Now those of you who know me personally (and know I have a fully stocked refrigerator, pantry, and freezer at all times) are probably scratching your head wondering if I’m okay. Yes, I am. It’s just that because of the heat I haven’t been that inspired to cook or shop. I’d rather have a bowl of cereal.

I’m tired of cereal though. I want real food. So, I’ve been asking Mother Nature to hook a girl up and quit the oppressing heat. And does she listen? Sort of. For two days, we have my kind of weather and then she pulls it away from me like I was a bad child and here comes the heat and humidity again. But, I need food. I need to eat. I need spices and heat and texture and aroma.

I need some fucking Indian food. I love Indian food, Moroccan food, South American food, Mexican food, Tuscan food. Who the fuck am I kidding, I just love food. But I feel like I need Indian food right now. I’m going grocery shopping tomorrow and I’m making my famous chicken curry this weekend. I usually don’t make this unless it’s chilly outside because I make it so spicy that your lips tingle and your tummy gets hot. But I can’t wait. I need to taste it. To savor it. This curry needs to be washed down with ice cold beer. And there needs to be bread. Hmmmm, I can taste the cilantro (or coriander for our friends who use that term).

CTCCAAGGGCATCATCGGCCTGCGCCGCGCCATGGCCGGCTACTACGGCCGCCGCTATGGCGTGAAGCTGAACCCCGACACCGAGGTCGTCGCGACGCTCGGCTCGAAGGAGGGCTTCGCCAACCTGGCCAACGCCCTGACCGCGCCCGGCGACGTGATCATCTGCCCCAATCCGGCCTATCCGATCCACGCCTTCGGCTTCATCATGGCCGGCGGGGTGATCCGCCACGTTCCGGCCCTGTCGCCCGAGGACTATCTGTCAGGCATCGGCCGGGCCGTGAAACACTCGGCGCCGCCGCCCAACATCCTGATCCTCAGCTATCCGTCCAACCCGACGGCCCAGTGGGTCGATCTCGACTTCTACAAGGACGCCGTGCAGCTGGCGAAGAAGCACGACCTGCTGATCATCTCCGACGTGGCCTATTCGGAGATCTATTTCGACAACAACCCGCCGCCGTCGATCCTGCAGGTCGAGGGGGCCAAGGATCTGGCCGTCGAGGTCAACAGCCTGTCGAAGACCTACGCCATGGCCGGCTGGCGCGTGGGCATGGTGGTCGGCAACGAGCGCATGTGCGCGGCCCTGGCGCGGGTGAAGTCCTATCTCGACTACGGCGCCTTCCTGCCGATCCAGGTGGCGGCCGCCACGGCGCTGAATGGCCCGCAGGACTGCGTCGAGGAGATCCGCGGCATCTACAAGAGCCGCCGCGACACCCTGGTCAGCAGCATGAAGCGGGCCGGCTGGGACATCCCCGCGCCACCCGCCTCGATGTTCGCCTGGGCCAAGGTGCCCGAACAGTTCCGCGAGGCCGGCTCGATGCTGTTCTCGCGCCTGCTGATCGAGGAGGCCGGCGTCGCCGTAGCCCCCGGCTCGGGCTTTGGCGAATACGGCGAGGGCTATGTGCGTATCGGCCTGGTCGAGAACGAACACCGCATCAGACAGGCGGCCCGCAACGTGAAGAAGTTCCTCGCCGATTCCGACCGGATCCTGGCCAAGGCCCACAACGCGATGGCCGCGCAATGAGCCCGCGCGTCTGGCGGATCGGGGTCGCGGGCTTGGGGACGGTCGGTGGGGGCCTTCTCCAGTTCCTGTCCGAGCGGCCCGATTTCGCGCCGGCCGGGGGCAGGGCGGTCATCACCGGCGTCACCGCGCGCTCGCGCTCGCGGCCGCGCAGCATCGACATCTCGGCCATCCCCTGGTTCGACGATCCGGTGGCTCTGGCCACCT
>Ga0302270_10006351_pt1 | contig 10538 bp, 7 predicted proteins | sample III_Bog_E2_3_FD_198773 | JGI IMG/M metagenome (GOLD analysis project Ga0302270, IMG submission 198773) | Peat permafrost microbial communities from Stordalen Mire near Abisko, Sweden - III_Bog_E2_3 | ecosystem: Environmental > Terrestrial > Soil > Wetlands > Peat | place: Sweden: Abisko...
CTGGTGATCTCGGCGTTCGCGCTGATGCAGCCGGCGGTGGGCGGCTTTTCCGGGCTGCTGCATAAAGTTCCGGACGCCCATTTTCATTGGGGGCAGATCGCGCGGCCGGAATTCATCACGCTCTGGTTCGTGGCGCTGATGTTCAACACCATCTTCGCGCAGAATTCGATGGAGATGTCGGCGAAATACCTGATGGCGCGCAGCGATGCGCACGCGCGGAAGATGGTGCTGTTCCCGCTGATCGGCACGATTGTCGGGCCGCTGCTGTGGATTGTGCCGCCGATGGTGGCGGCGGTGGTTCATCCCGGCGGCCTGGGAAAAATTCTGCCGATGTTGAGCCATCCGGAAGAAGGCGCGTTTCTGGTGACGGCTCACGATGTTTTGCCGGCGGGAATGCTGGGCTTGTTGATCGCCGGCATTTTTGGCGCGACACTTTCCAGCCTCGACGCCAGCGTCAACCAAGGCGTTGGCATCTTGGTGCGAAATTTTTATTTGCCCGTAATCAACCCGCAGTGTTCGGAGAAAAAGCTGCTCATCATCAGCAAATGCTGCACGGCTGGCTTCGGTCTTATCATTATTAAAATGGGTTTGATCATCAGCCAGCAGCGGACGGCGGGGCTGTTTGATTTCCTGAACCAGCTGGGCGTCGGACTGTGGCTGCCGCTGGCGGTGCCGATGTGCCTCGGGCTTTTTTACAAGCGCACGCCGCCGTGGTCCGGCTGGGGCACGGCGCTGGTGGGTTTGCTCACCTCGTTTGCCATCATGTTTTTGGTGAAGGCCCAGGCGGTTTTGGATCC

Now I’m super hungry. With nothing but cereal and peanut butter to eat. I’m even out of Nutella. I don’t like eating this late, but I can’t go to bed this hungry. Frosted Mini Wheats, here I come.

I am totally aware that this might just be one of the lamest posts I’ve ever written, but I’m too fucking hungry to care. I have much more to say and you’ll just have to wait until later this week. I want my yummies.